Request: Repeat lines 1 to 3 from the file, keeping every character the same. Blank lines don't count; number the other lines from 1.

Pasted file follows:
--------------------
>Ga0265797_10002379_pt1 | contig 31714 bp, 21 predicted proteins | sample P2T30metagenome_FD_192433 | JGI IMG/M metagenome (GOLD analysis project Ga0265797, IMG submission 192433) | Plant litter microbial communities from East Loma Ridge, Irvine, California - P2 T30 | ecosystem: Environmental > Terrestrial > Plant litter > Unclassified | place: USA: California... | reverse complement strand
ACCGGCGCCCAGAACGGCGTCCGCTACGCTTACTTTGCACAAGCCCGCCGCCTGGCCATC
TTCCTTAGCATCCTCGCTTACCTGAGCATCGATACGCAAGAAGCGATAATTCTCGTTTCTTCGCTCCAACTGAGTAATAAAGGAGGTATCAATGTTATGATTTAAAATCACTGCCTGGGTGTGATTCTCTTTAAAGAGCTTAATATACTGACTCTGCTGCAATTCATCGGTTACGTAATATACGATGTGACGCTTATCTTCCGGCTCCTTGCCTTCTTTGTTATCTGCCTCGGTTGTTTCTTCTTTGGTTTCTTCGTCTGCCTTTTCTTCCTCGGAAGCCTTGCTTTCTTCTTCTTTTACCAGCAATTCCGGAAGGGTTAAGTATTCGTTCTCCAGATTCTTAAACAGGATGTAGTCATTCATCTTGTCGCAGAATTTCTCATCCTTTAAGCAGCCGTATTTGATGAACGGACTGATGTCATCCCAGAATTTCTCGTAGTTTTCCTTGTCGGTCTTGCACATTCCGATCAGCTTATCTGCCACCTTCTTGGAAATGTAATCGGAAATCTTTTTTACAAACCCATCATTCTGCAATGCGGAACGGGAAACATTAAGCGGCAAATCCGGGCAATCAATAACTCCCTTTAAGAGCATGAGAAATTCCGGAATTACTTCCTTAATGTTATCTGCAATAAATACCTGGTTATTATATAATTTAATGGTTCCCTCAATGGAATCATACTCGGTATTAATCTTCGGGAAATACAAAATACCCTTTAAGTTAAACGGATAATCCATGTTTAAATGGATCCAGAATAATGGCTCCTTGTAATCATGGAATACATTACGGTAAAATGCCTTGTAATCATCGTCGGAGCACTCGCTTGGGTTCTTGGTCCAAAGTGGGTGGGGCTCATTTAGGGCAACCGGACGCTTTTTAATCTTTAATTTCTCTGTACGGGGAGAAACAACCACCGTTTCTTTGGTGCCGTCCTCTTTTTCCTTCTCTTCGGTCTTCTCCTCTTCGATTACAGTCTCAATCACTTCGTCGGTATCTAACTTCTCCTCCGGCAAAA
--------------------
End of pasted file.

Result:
>Ga0265797_10002379_pt1 | contig 31714 bp, 21 predicted proteins | sample P2T30metagenome_FD_192433 | JGI IMG/M metagenome (GOLD analysis project Ga0265797, IMG submission 192433) | Plant litter microbial communities from East Loma Ridge, Irvine, California - P2 T30 | ecosystem: Environmental > Terrestrial > Plant litter > Unclassified | place: USA: California... | reverse complement strand
ACCGGCGCCCAGAACGGCGTCCGCTACGCTTACTTTGCACAAGCCCGCCGCCTGGCCATC
TTCCTTAGCATCCTCGCTTACCTGAGCATCGATACGCAAGAAGCGATAATTCTCGTTTCTTCGCTCCAACTGAGTAATAAAGGAGGTATCAATGTTATGATTTAAAATCACTGCCTGGGTGTGATTCTCTTTAAAGAGCTTAATATACTGACTCTGCTGCAATTCATCGGTTACGTAATATACGATGTGACGCTTATCTTCCGGCTCCTTGCCTTCTTTGTTATCTGCCTCGGTTGTTTCTTCTTTGGTTTCTTCGTCTGCCTTTTCTTCCTCGGAAGCCTTGCTTTCTTCTTCTTTTACCAGCAATTCCGGAAGGGTTAAGTATTCGTTCTCCAGATTCTTAAACAGGATGTAGTCATTCATCTTGTCGCAGAATTTCTCATCCTTTAAGCAGCCGTATTTGATGAACGGACTGATGTCATCCCAGAATTTCTCGTAGTTTTCCTTGTCGGTCTTGCACATTCCGATCAGCTTATCTGCCACCTTCTTGGAAATGTAATCGGAAATCTTTTTTACAAACCCATCATTCTGCAATGCGGAACGGGAAACATTAAGCGGCAAATCCGGGCAATCAATAACTCCCTTTAAGAGCATGAGAAATTCCGGAATTACTTCCTTAATGTTATCTGCAATAAATACCTGGTTATTATATAATTTAATGGTTCCCTCAATGGAATCATACTCGGTATTAATCTTCGGGAAATACAAAATACCCTTTAAGTTAAACGGATAATCCATGTTTAAATGGATCCAGAATAATGGCTCCTTGTAATCATGGAATACATTACGGTAAAATGCCTTGTAATCATCGTCGGAGCACTCGCTTGGGTTCTTGGTCCAAAGTGGGTGGGGCTCATTTAGGGCAACCGGACGCTTTTTAATCTTTAATTTCTCTGTACGGGGAGAAACAACCACCGTTTCTTTGGTGCCGTCCTCTTTTTCCTTCTCTTCGGTCTTCTCCTCTTCGATTACAGTCTCAATCACTTCGTCGGTATCTAACTTCTCCTCCGGCAAAA